G-protein-coupled receptor

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In biology, G-protein-coupled receptors are the "largest family of cell surface receptors involved in signal transduction. They share a common structure and signal through heterotrimeric g-proteins."[1][2]

In signal transduction, cell surface receptors such as G-protein-coupled receptors may activate second messenger systems such as adenyl cyclase-cyclic AMP and cyclic GMP which then may activate protein kinases such as G-protein-coupled receptor kinase which then affect downstream targets (see figure).[3]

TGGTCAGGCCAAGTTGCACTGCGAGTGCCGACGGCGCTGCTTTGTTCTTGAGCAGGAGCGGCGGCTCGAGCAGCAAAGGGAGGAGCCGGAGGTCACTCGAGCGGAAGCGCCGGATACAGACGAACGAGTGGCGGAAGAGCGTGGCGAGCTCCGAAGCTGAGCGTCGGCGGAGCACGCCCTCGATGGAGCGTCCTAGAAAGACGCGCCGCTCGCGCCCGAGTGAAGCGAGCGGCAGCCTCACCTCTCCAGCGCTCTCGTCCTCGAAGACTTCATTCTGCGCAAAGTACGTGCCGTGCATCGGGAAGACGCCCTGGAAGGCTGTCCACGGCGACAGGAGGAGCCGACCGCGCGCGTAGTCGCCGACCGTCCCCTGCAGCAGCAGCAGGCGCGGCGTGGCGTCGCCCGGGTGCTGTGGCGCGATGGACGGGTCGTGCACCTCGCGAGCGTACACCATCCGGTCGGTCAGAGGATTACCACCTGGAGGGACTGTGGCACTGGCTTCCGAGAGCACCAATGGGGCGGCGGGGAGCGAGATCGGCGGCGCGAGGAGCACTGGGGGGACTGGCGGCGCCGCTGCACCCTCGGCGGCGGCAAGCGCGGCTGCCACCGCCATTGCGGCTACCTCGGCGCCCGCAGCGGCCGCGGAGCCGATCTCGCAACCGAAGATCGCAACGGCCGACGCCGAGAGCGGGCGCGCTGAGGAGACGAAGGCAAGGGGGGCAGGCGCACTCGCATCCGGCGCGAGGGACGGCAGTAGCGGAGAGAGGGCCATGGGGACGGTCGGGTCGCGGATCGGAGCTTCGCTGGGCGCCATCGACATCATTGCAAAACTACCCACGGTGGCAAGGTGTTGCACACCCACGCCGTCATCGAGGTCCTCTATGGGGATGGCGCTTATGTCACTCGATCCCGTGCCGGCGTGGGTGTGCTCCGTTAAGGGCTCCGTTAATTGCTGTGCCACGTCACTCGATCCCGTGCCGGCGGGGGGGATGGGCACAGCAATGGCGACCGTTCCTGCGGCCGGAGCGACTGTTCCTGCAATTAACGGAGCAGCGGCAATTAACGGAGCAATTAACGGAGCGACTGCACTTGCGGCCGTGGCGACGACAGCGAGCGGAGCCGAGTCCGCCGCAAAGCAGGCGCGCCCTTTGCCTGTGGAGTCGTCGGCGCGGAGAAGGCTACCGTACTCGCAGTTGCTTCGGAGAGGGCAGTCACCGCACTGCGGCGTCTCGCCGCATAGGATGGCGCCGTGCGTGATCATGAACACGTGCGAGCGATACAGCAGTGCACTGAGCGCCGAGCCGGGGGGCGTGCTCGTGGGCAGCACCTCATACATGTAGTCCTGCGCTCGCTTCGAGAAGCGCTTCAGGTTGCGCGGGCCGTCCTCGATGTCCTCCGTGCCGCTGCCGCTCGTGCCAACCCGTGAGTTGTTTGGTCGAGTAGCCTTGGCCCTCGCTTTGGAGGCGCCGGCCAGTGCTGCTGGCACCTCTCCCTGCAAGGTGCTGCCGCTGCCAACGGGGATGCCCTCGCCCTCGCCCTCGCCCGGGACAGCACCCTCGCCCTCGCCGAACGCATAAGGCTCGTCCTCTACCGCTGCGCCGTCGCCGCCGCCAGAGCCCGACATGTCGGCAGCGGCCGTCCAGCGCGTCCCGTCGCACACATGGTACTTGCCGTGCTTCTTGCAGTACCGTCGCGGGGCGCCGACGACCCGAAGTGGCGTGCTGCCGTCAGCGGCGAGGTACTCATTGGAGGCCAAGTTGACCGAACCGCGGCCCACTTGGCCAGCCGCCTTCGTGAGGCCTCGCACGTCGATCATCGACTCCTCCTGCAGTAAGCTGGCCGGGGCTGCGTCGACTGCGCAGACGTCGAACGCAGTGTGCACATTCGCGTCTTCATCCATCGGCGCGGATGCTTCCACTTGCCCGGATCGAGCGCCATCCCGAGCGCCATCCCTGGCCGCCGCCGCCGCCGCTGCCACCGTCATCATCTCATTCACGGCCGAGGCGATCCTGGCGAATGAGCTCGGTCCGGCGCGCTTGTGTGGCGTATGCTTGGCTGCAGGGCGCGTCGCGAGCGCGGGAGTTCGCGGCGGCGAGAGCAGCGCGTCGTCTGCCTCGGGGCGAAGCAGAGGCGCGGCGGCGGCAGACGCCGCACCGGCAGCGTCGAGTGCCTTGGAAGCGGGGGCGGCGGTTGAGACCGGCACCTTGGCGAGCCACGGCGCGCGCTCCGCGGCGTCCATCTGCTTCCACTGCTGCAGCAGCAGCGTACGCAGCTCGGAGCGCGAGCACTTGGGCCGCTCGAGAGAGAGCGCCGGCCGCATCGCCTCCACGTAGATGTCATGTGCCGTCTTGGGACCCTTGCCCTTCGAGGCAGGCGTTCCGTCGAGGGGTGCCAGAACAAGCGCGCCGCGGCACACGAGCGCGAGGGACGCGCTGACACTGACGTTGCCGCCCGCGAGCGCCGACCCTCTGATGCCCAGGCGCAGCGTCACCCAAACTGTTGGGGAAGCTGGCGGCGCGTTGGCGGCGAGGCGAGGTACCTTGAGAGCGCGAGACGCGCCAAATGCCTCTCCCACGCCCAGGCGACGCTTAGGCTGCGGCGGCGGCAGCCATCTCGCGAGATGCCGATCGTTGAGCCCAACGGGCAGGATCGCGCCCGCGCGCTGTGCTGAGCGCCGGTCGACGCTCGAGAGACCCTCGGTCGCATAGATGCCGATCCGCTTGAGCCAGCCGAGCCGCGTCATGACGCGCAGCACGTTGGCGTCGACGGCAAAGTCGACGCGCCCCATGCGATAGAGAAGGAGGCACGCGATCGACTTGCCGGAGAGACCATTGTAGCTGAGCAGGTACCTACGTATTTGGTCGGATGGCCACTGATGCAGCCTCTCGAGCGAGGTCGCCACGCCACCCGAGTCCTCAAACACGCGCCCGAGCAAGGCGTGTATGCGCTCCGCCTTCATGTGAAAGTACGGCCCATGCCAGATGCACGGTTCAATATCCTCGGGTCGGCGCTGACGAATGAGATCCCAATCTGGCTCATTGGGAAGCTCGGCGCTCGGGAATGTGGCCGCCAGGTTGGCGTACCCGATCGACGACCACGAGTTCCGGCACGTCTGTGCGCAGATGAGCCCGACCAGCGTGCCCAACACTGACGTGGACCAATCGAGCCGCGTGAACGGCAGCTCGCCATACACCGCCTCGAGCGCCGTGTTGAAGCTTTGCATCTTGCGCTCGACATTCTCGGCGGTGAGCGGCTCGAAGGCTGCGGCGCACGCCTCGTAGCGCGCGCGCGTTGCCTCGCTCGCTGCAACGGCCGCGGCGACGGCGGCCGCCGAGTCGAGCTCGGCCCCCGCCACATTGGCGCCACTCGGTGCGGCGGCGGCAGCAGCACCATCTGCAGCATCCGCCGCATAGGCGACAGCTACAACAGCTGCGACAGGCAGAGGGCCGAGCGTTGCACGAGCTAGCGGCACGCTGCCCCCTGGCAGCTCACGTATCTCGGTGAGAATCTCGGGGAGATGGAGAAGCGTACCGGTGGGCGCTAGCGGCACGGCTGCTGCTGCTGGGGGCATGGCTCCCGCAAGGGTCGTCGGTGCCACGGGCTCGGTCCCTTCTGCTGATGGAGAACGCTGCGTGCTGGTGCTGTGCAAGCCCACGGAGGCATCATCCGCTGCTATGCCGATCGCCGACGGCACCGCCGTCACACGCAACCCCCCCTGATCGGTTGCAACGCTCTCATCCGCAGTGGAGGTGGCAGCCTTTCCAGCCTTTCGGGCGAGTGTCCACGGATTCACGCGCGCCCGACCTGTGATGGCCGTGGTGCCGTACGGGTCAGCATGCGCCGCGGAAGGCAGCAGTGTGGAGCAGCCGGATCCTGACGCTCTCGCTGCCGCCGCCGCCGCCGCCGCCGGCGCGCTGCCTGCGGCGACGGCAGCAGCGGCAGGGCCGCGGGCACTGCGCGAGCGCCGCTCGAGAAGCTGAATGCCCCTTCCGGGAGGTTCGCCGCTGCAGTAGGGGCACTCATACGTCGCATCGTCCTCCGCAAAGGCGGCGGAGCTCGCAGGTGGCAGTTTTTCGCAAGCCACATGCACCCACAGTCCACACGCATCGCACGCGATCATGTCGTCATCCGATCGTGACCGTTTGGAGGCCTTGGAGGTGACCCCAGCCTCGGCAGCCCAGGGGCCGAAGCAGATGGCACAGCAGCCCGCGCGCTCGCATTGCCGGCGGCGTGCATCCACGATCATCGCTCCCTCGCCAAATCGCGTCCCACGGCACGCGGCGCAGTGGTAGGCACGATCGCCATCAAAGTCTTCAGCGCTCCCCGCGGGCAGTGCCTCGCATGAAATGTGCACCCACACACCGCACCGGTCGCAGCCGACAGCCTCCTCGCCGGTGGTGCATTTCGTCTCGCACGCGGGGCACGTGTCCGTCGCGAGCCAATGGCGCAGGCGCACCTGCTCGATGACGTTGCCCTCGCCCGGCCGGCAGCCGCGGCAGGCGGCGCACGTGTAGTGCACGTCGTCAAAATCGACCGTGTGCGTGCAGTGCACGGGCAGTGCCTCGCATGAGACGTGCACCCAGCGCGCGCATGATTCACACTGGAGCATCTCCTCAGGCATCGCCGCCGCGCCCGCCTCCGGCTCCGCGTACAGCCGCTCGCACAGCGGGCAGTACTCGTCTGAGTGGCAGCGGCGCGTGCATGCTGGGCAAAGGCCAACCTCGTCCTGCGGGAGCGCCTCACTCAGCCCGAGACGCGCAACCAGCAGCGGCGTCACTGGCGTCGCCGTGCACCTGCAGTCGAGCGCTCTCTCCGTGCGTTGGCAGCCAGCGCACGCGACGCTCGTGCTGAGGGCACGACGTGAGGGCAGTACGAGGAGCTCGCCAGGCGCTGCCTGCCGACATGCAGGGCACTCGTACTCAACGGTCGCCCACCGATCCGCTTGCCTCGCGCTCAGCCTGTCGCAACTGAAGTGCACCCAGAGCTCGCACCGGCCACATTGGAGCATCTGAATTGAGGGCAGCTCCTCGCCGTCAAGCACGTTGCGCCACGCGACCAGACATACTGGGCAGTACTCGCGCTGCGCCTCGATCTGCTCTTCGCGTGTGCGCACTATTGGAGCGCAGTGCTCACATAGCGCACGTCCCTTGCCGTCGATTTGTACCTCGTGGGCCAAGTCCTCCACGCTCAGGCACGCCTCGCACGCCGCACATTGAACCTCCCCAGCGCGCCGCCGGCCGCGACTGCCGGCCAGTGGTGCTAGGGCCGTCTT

Two principal signal transduction pathways involving the G-protein coupled receptors are proposed: they use either the cyclic AMP or the phosphatidylinositol diphosphate-inositol triphosphate second messenger systems.[4]

Examples of G-protein-coupled receptors include adrenergic receptors, angiotensin receptors, bradykinin receptors, CCR5 receptor (used by HIV to infect cells), opioid receptors, and purinoceptor P2Y12 (causes platelet aggregation).